The theme of this year’s conference was “The Human Role in Biological Invasions – a case of Dr. Jekyll and Mr. Hyde?“. Twenty years ago, the first NEOBIOTA Conference has been organized. During this period, our comprehension of alien species is continuously increasing, same as the number of challenges caused by the alien species. Humans, as a driving force and main ecological engineers nowadays, play a crucial role in alien species invasions as well. A role that has two faces or two mutually opposite characters just as was the case of Dr. Jekyll and Mr. Hyde in Robert Louis Stevenson’s novella. We are responsible for the dispersal of alien species (on purpose or accidentally), and are creating a disturbance in habitats that is enabling alien species to become invasive. However, we are also trying to manage and control them, to increase public awareness and increase citizen science activities. Therefore, a central focus of the conference was put on the human role in biological invasions – the conference organizers have pointed out. The 11th International Conference on Biological Invasion – NEOBIOTA2020 was held in Vodice from 15 to 18 September 2020.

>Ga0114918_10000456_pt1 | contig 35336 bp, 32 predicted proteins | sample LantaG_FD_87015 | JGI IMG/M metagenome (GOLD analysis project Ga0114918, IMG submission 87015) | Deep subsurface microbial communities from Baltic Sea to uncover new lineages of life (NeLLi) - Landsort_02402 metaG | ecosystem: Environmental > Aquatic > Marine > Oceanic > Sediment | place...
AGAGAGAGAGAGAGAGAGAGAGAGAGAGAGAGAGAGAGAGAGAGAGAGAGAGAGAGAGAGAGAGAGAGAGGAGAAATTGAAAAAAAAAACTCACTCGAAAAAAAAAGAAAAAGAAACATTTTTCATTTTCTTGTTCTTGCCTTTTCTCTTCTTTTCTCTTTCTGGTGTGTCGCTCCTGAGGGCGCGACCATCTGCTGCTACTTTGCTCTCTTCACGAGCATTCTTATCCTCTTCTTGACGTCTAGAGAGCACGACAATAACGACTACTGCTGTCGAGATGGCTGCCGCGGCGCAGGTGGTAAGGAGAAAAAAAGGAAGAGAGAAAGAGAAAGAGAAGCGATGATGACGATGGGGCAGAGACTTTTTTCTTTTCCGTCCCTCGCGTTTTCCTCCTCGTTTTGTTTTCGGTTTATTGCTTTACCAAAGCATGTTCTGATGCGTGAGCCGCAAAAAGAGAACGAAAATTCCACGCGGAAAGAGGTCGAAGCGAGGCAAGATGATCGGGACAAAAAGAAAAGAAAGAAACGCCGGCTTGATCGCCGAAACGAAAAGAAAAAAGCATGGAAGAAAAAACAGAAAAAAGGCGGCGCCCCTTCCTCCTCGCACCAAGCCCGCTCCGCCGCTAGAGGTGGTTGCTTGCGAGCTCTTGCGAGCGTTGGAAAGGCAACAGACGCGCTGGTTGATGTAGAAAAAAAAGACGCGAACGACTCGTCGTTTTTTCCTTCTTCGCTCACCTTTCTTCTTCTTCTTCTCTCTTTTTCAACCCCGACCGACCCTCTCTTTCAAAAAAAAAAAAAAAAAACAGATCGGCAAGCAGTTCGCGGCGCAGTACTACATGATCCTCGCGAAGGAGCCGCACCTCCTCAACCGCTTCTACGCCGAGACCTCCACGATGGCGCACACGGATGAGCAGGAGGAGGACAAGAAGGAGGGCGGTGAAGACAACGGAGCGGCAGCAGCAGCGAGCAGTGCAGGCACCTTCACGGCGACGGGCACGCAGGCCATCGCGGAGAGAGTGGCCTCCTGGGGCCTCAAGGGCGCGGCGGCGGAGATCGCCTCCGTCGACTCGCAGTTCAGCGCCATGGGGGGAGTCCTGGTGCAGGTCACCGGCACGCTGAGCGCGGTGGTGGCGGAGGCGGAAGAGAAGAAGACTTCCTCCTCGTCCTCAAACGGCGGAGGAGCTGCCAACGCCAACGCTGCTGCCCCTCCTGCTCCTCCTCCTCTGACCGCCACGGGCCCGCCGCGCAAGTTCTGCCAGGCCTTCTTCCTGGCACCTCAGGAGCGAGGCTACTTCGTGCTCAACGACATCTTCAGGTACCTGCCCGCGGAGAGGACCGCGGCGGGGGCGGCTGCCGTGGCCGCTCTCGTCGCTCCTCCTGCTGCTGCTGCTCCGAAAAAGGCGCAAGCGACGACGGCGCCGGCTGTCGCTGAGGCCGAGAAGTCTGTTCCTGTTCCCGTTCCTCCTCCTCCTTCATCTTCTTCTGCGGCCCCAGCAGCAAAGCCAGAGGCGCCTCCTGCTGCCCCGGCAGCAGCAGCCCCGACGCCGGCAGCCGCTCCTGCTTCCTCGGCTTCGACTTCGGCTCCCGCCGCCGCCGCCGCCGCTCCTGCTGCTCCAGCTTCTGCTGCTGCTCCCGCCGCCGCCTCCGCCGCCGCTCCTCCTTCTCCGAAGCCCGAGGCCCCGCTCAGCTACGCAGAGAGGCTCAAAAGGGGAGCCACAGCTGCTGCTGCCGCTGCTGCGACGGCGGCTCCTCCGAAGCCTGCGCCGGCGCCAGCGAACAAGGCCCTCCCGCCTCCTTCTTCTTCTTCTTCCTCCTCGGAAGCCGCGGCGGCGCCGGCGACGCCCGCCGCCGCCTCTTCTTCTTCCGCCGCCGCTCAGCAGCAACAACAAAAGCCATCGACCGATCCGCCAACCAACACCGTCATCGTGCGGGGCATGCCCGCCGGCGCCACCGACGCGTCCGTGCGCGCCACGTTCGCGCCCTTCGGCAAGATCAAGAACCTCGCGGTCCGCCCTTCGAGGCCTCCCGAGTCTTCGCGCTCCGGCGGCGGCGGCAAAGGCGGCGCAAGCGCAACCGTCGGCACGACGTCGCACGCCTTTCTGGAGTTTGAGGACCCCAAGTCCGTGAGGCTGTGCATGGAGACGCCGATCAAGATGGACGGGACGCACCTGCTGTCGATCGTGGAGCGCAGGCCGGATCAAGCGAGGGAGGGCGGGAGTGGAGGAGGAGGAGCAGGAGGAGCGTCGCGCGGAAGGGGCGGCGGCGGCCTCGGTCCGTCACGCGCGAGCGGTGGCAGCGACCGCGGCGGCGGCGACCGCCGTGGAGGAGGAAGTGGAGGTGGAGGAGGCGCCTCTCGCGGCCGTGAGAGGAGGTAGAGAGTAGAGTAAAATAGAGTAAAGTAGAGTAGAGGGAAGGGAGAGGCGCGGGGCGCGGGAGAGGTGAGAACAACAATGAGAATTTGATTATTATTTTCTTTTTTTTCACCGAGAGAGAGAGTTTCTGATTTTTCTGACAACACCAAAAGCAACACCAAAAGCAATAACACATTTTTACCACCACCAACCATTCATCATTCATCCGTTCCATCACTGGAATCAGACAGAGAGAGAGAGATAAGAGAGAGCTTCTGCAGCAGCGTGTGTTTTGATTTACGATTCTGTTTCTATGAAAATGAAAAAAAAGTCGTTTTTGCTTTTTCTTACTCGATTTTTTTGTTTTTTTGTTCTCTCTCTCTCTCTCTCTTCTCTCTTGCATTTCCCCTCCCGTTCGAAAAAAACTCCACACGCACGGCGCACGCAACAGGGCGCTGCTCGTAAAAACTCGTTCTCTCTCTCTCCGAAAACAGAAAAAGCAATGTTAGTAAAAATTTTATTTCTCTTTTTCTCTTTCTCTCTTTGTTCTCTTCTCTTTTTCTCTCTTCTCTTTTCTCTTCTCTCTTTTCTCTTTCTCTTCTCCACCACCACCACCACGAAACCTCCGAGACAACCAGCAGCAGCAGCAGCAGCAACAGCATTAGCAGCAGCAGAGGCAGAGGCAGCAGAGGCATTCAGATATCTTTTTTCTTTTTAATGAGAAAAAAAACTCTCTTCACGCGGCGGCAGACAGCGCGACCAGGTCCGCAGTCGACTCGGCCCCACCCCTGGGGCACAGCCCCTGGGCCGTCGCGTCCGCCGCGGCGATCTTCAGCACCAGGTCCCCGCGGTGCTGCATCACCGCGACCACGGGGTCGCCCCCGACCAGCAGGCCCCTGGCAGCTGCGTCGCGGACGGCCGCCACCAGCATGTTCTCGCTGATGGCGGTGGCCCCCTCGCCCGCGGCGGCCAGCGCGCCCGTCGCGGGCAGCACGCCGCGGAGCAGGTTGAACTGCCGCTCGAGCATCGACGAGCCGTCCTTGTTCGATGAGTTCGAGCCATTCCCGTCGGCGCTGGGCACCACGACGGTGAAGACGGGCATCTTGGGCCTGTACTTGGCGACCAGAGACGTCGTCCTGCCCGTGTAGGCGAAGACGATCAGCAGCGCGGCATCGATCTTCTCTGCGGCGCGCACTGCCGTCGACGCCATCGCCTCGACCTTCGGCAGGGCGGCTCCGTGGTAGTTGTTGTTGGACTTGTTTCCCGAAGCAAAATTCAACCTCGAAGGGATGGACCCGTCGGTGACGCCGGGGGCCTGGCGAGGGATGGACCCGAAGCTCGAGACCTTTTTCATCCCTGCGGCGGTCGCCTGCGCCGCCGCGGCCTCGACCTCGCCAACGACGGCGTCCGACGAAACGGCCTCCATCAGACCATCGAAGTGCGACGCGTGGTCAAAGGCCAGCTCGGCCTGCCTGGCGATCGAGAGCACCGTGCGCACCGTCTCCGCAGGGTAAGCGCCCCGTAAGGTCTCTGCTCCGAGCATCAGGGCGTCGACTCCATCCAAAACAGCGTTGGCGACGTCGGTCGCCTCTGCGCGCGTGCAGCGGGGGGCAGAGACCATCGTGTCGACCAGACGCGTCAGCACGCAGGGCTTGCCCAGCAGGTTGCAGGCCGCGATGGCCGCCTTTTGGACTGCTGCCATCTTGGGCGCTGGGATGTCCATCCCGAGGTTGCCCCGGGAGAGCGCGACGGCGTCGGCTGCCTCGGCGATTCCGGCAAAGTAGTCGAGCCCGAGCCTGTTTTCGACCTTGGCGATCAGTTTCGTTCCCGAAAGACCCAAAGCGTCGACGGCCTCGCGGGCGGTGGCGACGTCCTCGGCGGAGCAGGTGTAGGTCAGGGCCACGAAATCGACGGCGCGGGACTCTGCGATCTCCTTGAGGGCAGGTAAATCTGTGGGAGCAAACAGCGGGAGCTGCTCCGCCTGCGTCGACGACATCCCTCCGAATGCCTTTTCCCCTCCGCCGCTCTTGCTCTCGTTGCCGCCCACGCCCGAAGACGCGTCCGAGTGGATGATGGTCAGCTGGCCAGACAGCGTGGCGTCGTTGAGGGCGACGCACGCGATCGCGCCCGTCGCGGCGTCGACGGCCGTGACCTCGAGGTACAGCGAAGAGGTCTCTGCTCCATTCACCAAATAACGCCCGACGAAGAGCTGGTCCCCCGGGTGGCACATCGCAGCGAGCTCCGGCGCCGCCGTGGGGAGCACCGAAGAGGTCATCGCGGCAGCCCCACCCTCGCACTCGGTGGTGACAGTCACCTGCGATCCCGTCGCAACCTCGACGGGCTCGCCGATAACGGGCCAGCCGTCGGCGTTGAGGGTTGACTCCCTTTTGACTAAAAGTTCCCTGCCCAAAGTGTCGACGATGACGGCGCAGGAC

This year, for the first time due to the measures caused by the COVID-19 pandemic, the conference included also virtual participation of lecturers and participants. A total of about 60 oral and 110 poster presentations were held. The Sava TIES project was presented with two poster presentations within the topic “Management of invasive species from decision-makers to practitioners: lost in translation or on the right track?”. The project activities were presented and the launch of a database for invasive alien species that are present in the Sava River Basin was announced to virtually and physically present conference participants. The database will soon be available to be used by experts and the general public interested in the Sava River Basin. In this way, the SavaParks Network is aiming to contribute to the global goal of preventing the spread of invasive alien species and to the conservation of biological diversity.